I took Piss-Piss to the vet this evening, and by coincidence I now happen to have browsed across a rather disturbing vet-related article here.
I think Piglet, Piss-Piss and I are very lucky in our vet. Having liked him when I first took Piglet along for a checkup after collecting her from Linconshire, I’ve tried to see him each time I’ve needed to go since. He’s a friendly and apparently sensible bloke, and good with my wee monsters. Piglet doesn’t like him since he squeezed her anal glands, but she loved him before that and it really wasn’t his fault…
I think it’s important to try to stick with a good one, once identified, as vets can vary widely even within the same practice. I’d booked Puss-Puss in to see my favourite vet when I took her for a checkup after first collecting her from Daddy’s place, but for some reason I was directed to another one instead. It seemed rude to refuse to see her, and so I went in. I wouldn’t another time, though. I’m sure she meant well, but she was much younger than the bloke that Piglet and I see, and she immediately told me to switch Piss-Piss to dried food from Felix; completely ignoring/failing to appreciate (although I’d explained) that PP had just lost her home and carer, moved in with a dog, had always eaten canned food and had only one tooth. WTF? The vets are all very well qualified academically, these days, but some of them seem sadly deficient in the common sense department.
Anyway, Mr D this evening took a look at PP and suggested that I should take her in on Friday so that he can remove the worst of the mats from her coat. I rang to enquire about it last week, having failed to be able to get them out myself, but the nurses on the phone didn’t have the patience to bear with my anxiety about taking a cat of uncertain age–but almost certainly over 10–along for a procedure that they said would require a sedative. In the end I didn’t take her, and decided to take her for a consultation with Mr D instead.
This evening Mr D said he’d like to take the knots out himself (what a relief!), and that he’d give PP a very light sedative, if needed, and do it over the course of the day, 10 minutes at a time. He also suggested some blood tests because PP’s gums are inflamed (I’ve noticed that she’s been off her food a bit), and apparently in older cats that can be an indication of kidney failure. If it turns out that she needs dental work then he’ll ring me and will be able to do it on the day. I’m hoping that this time on Friday evening PP will be feeling a great deal better, without those painful tangles in her coat and on the way to a less painful mouth.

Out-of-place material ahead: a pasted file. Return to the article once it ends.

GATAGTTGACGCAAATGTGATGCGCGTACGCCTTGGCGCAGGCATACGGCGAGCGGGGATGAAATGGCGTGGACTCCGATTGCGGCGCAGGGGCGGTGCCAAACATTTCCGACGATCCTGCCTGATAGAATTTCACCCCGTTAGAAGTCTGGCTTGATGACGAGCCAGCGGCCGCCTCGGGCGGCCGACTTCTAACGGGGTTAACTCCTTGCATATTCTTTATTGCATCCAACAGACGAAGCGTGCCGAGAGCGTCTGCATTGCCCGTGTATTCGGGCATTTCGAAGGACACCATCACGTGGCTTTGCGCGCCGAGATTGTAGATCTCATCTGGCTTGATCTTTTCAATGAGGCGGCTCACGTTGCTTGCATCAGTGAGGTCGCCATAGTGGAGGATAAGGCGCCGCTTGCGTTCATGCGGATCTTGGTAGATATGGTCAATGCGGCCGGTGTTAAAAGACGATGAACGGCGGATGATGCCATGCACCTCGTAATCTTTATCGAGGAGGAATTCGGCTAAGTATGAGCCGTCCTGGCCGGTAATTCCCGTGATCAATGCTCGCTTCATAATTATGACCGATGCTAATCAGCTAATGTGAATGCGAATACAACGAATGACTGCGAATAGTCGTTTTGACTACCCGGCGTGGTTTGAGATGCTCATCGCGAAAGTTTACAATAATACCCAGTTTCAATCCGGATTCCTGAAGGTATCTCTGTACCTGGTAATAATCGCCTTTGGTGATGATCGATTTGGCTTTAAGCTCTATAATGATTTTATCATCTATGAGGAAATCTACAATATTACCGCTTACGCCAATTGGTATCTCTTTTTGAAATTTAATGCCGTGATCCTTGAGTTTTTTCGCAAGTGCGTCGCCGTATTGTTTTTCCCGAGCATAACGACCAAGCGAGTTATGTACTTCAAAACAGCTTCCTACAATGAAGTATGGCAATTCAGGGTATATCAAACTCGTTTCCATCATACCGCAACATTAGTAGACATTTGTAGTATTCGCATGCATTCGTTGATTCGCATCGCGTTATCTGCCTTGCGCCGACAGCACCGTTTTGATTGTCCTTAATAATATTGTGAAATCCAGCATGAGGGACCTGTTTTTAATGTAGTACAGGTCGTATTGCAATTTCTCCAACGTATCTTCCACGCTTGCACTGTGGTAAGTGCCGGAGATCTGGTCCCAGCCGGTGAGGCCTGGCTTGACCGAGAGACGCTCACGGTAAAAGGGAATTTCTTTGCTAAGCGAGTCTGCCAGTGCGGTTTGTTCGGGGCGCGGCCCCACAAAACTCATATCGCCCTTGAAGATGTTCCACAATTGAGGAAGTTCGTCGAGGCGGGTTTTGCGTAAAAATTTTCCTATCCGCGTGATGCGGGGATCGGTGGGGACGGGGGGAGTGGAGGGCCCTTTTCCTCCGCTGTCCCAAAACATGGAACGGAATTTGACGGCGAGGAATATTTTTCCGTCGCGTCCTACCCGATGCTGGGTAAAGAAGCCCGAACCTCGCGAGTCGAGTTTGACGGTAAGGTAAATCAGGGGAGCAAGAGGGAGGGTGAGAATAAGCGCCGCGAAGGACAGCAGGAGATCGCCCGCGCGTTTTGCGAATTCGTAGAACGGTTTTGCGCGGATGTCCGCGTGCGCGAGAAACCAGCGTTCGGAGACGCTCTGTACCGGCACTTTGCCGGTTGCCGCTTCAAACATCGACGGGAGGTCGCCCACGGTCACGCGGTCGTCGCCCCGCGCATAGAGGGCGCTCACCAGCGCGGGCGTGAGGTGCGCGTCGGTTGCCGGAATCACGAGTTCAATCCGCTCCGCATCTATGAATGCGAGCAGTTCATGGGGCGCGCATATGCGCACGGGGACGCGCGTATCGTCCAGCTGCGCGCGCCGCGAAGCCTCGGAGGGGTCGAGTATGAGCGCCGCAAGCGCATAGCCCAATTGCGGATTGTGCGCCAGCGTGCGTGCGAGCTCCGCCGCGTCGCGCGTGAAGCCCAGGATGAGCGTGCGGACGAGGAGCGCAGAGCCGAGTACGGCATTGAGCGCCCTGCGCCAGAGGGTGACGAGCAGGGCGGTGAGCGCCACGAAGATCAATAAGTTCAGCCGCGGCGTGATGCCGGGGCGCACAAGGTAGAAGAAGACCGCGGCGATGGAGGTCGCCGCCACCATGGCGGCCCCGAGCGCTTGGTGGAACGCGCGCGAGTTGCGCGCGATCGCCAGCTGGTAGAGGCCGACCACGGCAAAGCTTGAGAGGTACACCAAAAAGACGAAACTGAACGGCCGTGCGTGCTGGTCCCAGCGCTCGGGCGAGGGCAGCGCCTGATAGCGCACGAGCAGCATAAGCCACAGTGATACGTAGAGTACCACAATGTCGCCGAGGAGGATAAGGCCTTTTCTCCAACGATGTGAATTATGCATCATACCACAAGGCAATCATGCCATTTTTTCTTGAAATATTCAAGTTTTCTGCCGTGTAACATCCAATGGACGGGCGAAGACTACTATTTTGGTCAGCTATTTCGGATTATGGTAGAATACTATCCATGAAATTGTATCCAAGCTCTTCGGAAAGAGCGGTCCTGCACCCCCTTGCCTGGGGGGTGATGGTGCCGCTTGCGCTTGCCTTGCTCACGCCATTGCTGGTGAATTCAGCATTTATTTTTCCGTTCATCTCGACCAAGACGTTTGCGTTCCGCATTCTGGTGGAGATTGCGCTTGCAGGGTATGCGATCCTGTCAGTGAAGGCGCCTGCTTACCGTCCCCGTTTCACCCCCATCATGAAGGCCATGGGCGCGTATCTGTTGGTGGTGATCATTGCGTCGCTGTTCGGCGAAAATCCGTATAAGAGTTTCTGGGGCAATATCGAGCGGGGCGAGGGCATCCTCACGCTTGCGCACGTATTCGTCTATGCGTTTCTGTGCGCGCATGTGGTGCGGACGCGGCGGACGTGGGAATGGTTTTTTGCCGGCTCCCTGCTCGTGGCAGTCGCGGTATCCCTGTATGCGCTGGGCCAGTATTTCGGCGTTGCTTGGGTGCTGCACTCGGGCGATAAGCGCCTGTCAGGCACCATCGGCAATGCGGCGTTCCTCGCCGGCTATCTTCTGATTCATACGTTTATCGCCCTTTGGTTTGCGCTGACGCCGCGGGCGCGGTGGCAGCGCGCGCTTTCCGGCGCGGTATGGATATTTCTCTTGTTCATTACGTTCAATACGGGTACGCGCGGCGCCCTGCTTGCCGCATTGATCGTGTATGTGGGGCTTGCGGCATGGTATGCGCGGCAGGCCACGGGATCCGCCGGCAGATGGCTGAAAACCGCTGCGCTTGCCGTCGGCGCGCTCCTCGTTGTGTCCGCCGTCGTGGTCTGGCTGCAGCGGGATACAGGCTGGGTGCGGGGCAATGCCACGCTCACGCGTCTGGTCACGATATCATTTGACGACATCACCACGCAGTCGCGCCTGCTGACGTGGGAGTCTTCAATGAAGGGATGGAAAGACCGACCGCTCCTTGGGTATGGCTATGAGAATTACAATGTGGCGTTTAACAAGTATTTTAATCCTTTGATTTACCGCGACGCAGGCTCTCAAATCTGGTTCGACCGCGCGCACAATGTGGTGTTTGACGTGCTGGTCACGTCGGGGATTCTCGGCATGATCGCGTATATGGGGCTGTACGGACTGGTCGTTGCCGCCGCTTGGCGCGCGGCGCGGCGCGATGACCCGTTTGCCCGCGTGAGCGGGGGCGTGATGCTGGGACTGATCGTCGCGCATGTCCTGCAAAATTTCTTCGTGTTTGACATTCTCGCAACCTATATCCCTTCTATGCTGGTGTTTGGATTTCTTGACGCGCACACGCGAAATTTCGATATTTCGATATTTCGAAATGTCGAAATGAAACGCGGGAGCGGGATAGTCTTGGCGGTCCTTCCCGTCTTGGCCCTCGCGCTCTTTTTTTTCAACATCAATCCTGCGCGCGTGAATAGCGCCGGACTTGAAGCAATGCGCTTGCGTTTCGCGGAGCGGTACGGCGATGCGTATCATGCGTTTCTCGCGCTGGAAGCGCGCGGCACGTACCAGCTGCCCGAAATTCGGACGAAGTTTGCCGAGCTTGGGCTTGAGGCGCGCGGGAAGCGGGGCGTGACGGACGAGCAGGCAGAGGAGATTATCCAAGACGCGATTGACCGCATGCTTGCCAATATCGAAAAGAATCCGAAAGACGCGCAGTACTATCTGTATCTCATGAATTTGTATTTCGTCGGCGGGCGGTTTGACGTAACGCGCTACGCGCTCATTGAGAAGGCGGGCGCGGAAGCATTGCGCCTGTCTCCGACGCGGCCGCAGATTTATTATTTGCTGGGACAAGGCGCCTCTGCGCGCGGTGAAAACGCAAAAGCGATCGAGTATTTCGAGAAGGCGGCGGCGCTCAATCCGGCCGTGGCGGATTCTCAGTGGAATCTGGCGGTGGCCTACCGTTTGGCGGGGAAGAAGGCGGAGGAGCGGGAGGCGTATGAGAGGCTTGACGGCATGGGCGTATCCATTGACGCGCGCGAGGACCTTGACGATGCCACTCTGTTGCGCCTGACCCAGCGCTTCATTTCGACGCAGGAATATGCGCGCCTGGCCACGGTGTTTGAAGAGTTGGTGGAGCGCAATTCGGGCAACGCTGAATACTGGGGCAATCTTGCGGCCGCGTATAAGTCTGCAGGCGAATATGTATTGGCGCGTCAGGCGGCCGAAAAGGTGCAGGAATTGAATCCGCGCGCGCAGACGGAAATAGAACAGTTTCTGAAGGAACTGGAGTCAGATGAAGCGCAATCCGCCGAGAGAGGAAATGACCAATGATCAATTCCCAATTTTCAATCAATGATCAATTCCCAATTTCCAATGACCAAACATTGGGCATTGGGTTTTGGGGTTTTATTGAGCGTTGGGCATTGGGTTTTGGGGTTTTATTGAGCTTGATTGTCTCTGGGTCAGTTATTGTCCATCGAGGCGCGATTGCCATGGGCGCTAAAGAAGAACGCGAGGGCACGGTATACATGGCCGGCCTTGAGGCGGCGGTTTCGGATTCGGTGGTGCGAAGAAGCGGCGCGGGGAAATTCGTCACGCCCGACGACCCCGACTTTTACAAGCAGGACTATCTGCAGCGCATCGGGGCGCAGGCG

Also, Piglet has a condition known as ‘reverse sneezing’, it seems. Quite suddenly she begins to make a choking noise, and at first I was worried that there might be something stuck in her throat. Over a period of months, though, Mr D has looked into it carefully and cautiously, quite clearly wishing to avoid the trauma to Piglet that would be involved in invasive tests performed under anaesthetic. He says he’s sure it’s simply the condition mentioned above, which isn’t dangerous, and so we’re not going down the invasive tests route unless something changes. When I compare his approach with that of the vets seen by many other dog owners I’ve spoken to, though, I reckon he’s fairly exceptional. Many of them seem to be keen to get pets booked in for traumatic, expensive and quite possible unnecessary procedures at the drop of a hat.
So let’s hear it for good vets! They seem to be thin on the ground (thank God I don’t live in Formby any more! I don’t even want to *begin* to describe the way the vet there treated my cat, Willow, in the months that led up to her death from a brain tumour), so I reckon we should celebrate them when we find them.
Thank you, Mr Darby. Piglet, Piss-Piss and I all think you’re the bee’s knees ♥